Water Quality Testing First Wave

water quality testing 5“Those kids were outstanding,” said Jim Spinale, and he would be a good judge of that topic. The retired middle school science teacher spent decades working with South Shore kids on days just like this one.

On Thursday, May 12, approximately 50 students from the Hanover Middle School joined naturalists and volunteers from the South Shore Natural Science Center for their initial foray into the world of water quality testing. The sixth and seventh graders broke into five separate groups and headed to five separate sites along Third Herring Brook in Hanover. At each site the kids took different measurements – on turbidity, conductivity, salinity, ph, and dissolved oxygen – before focusing on macroinvertebrate sampling.

water quality testing 6Retreating to the Science Center, they compared results, gaining a greater picture of life in the brook ecosystem. Speaking of which, they found lots of it: scuds, dragon fly larvae, mayfly nymphs, orb snails, fingernail clams, predacious diving beetles, crayfish, toad and bullfrog tadpoles and even river herring. The students then returned to school, knowing they had data to crunch and a final report to deliver together.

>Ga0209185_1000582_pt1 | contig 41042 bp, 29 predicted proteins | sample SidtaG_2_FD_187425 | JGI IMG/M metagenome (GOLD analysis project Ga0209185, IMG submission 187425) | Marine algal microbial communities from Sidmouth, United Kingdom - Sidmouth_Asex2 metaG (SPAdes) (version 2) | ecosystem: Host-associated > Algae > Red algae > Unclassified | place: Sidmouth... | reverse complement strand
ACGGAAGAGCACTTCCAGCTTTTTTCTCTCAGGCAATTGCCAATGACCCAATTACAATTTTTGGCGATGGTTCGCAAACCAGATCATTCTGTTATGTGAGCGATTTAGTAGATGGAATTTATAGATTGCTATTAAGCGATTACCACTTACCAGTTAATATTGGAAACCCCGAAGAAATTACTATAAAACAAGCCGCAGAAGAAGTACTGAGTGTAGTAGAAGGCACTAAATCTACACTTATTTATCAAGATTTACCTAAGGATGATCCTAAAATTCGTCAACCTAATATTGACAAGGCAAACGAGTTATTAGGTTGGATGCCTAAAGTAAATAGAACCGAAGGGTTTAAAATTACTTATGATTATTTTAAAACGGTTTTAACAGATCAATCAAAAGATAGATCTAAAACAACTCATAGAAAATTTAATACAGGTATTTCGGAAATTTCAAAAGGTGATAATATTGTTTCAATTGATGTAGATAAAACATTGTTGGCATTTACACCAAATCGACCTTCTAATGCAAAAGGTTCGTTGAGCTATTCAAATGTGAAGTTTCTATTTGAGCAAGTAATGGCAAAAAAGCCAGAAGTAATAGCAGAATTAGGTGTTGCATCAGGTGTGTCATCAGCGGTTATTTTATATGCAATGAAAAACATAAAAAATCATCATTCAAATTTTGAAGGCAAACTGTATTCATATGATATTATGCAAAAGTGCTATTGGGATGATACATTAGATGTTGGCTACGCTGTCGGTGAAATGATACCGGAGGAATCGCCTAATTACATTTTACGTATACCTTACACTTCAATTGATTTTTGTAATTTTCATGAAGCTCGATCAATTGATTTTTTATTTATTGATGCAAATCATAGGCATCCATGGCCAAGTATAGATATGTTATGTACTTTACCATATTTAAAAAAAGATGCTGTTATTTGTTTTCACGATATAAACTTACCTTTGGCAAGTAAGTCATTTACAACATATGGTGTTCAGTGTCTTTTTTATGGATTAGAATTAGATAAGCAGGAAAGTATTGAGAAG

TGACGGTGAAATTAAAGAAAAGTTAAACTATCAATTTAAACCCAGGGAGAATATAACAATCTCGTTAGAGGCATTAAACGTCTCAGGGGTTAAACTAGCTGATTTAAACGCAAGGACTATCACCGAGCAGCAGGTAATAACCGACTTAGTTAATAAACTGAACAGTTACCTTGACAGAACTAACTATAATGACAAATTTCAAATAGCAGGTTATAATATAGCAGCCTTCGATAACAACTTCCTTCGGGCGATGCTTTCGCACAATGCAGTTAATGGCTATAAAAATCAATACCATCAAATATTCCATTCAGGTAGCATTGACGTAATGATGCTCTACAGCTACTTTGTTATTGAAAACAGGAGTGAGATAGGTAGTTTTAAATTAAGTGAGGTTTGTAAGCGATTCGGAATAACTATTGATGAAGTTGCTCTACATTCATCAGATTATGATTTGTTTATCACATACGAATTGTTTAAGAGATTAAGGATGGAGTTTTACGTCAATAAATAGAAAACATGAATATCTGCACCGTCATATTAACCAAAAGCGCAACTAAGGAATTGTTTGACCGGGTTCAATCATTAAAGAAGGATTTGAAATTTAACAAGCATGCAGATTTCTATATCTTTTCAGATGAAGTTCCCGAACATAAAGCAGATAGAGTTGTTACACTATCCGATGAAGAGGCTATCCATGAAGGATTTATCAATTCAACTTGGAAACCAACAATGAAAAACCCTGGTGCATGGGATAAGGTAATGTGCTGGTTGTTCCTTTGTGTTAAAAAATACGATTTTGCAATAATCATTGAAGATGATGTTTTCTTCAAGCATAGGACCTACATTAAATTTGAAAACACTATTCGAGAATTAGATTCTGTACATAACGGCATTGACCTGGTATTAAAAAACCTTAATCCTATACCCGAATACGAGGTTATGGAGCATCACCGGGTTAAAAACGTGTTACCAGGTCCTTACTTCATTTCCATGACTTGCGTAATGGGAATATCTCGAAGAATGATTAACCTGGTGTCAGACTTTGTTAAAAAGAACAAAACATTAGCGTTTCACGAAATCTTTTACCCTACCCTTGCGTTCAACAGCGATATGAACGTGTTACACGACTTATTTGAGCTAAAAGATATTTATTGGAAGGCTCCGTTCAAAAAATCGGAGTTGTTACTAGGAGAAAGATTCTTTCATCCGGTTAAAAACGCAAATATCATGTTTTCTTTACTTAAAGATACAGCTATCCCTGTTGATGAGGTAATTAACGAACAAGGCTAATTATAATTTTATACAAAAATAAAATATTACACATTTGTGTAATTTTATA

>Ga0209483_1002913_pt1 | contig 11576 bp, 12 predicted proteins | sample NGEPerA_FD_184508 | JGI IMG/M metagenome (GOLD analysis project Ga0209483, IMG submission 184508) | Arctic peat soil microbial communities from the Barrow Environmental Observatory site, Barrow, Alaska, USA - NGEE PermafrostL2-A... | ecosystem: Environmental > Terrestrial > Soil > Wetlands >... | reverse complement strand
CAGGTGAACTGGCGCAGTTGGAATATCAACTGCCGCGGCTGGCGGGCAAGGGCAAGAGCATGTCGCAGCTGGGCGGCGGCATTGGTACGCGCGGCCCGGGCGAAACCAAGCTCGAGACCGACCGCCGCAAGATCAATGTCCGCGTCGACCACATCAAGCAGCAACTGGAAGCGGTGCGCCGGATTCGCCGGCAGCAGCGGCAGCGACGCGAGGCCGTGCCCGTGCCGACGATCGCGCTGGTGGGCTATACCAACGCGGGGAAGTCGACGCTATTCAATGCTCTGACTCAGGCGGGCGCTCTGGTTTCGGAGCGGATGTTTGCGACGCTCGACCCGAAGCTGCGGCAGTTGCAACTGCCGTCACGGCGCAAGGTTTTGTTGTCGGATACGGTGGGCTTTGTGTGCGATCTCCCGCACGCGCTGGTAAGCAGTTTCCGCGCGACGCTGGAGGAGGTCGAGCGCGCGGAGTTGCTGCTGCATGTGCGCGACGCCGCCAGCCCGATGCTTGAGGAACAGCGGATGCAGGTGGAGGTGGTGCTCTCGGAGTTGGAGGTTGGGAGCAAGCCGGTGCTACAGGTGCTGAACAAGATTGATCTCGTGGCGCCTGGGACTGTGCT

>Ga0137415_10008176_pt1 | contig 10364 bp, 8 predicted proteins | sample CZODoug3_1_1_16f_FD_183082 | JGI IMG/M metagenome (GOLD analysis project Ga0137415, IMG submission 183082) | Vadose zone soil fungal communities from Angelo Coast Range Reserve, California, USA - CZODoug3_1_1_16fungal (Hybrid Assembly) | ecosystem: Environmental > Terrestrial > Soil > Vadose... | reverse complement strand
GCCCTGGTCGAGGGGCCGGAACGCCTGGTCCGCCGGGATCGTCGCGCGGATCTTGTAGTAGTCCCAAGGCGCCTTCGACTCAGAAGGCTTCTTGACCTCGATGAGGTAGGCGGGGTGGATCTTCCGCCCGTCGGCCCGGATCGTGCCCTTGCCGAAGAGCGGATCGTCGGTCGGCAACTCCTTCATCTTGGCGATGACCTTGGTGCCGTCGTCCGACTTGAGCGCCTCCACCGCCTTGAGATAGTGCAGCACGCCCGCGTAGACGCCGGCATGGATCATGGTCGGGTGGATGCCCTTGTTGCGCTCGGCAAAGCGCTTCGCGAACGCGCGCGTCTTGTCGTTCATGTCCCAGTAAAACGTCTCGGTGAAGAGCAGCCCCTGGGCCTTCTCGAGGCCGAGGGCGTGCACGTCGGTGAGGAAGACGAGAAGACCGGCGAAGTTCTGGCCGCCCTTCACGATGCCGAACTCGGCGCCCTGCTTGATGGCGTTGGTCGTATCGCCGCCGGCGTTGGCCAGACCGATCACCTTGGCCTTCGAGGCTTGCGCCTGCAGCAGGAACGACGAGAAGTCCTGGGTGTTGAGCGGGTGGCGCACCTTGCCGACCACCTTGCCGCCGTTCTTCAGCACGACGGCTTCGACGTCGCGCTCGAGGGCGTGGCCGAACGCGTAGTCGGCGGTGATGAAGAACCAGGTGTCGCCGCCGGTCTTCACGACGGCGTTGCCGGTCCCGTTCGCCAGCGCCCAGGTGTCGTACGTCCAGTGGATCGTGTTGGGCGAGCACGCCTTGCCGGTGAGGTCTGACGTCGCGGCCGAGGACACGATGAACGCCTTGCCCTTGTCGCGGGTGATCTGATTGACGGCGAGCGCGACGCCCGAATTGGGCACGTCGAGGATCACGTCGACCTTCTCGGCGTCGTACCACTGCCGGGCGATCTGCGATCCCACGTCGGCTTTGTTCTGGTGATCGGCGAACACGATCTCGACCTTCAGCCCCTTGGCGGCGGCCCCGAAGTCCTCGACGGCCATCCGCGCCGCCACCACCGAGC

water quality testing 4Thursday’s water quality testing program served as the first step in a multi-stage program funded by Battelle. After this spring’s students are done, students from the Germantown Neighborhood Center in Quincy will take up the study in the summer before a new, third wave of Hanover Middle School students will repeat the studies in the fall. The entire program, a partnership between Battelle, the South Shore YMCA and the North and South Rivers Watershed Association, is introducing approximately 150 students to the concept of citizen science, and the idea that their data is just as valuable as anybody  else’s!